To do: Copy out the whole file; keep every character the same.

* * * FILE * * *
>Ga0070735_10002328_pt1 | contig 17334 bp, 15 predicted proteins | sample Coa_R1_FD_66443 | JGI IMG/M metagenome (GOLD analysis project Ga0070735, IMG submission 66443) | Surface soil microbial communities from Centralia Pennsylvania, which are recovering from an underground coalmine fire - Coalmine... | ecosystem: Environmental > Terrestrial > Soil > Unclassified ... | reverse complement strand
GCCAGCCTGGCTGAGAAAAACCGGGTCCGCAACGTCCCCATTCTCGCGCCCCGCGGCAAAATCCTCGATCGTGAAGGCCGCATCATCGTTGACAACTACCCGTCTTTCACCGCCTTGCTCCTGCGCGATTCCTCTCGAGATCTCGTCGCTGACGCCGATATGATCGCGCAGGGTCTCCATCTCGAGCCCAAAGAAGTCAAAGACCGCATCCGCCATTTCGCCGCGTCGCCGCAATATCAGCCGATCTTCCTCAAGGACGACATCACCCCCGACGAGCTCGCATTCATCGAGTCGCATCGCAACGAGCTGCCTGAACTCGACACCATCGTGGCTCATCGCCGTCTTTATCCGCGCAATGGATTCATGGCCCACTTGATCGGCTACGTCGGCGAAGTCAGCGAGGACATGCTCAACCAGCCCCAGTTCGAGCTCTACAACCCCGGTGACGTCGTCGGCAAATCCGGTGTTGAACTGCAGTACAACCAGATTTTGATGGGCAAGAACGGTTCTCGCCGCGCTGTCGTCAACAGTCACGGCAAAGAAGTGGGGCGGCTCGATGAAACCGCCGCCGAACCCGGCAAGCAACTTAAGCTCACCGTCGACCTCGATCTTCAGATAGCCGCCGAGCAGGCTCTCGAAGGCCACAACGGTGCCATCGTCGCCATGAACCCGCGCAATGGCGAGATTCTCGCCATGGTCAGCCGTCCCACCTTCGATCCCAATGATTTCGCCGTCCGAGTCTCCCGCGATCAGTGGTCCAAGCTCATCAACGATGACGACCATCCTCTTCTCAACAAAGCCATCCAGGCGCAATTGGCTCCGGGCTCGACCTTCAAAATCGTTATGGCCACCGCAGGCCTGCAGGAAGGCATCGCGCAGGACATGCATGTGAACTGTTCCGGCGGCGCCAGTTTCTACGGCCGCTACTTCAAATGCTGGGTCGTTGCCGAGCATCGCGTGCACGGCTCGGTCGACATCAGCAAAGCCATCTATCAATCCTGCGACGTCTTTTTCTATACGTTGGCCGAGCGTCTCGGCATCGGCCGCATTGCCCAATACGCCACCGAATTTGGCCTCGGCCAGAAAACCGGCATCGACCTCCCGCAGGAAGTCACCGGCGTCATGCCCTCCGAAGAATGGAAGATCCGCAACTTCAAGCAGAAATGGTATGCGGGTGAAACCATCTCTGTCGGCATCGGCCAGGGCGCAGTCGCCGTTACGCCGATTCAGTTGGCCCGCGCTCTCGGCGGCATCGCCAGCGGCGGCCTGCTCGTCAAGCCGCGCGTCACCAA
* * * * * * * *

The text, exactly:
>Ga0070735_10002328_pt1 | contig 17334 bp, 15 predicted proteins | sample Coa_R1_FD_66443 | JGI IMG/M metagenome (GOLD analysis project Ga0070735, IMG submission 66443) | Surface soil microbial communities from Centralia Pennsylvania, which are recovering from an underground coalmine fire - Coalmine... | ecosystem: Environmental > Terrestrial > Soil > Unclassified ... | reverse complement strand
GCCAGCCTGGCTGAGAAAAACCGGGTCCGCAACGTCCCCATTCTCGCGCCCCGCGGCAAAATCCTCGATCGTGAAGGCCGCATCATCGTTGACAACTACCCGTCTTTCACCGCCTTGCTCCTGCGCGATTCCTCTCGAGATCTCGTCGCTGACGCCGATATGATCGCGCAGGGTCTCCATCTCGAGCCCAAAGAAGTCAAAGACCGCATCCGCCATTTCGCCGCGTCGCCGCAATATCAGCCGATCTTCCTCAAGGACGACATCACCCCCGACGAGCTCGCATTCATCGAGTCGCATCGCAACGAGCTGCCTGAACTCGACACCATCGTGGCTCATCGCCGTCTTTATCCGCGCAATGGATTCATGGCCCACTTGATCGGCTACGTCGGCGAAGTCAGCGAGGACATGCTCAACCAGCCCCAGTTCGAGCTCTACAACCCCGGTGACGTCGTCGGCAAATCCGGTGTTGAACTGCAGTACAACCAGATTTTGATGGGCAAGAACGGTTCTCGCCGCGCTGTCGTCAACAGTCACGGCAAAGAAGTGGGGCGGCTCGATGAAACCGCCGCCGAACCCGGCAAGCAACTTAAGCTCACCGTCGACCTCGATCTTCAGATAGCCGCCGAGCAGGCTCTCGAAGGCCACAACGGTGCCATCGTCGCCATGAACCCGCGCAATGGCGAGATTCTCGCCATGGTCAGCCGTCCCACCTTCGATCCCAATGATTTCGCCGTCCGAGTCTCCCGCGATCAGTGGTCCAAGCTCATCAACGATGACGACCATCCTCTTCTCAACAAAGCCATCCAGGCGCAATTGGCTCCGGGCTCGACCTTCAAAATCGTTATGGCCACCGCAGGCCTGCAGGAAGGCATCGCGCAGGACATGCATGTGAACTGTTCCGGCGGCGCCAGTTTCTACGGCCGCTACTTCAAATGCTGGGTCGTTGCCGAGCATCGCGTGCACGGCTCGGTCGACATCAGCAAAGCCATCTATCAATCCTGCGACGTCTTTTTCTATACGTTGGCCGAGCGTCTCGGCATCGGCCGCATTGCCCAATACGCCACCGAATTTGGCCTCGGCCAGAAAACCGGCATCGACCTCCCGCAGGAAGTCACCGGCGTCATGCCCTCCGAAGAATGGAAGATCCGCAACTTCAAGCAGAAATGGTATGCGGGTGAAACCATCTCTGTCGGCATCGGCCAGGGCGCAGTCGCCGTTACGCCGATTCAGTTGGCCCGCGCTCTCGGCGGCATCGCCAGCGGCGGCCTGCTCGTCAAGCCGCGCGTCACCAA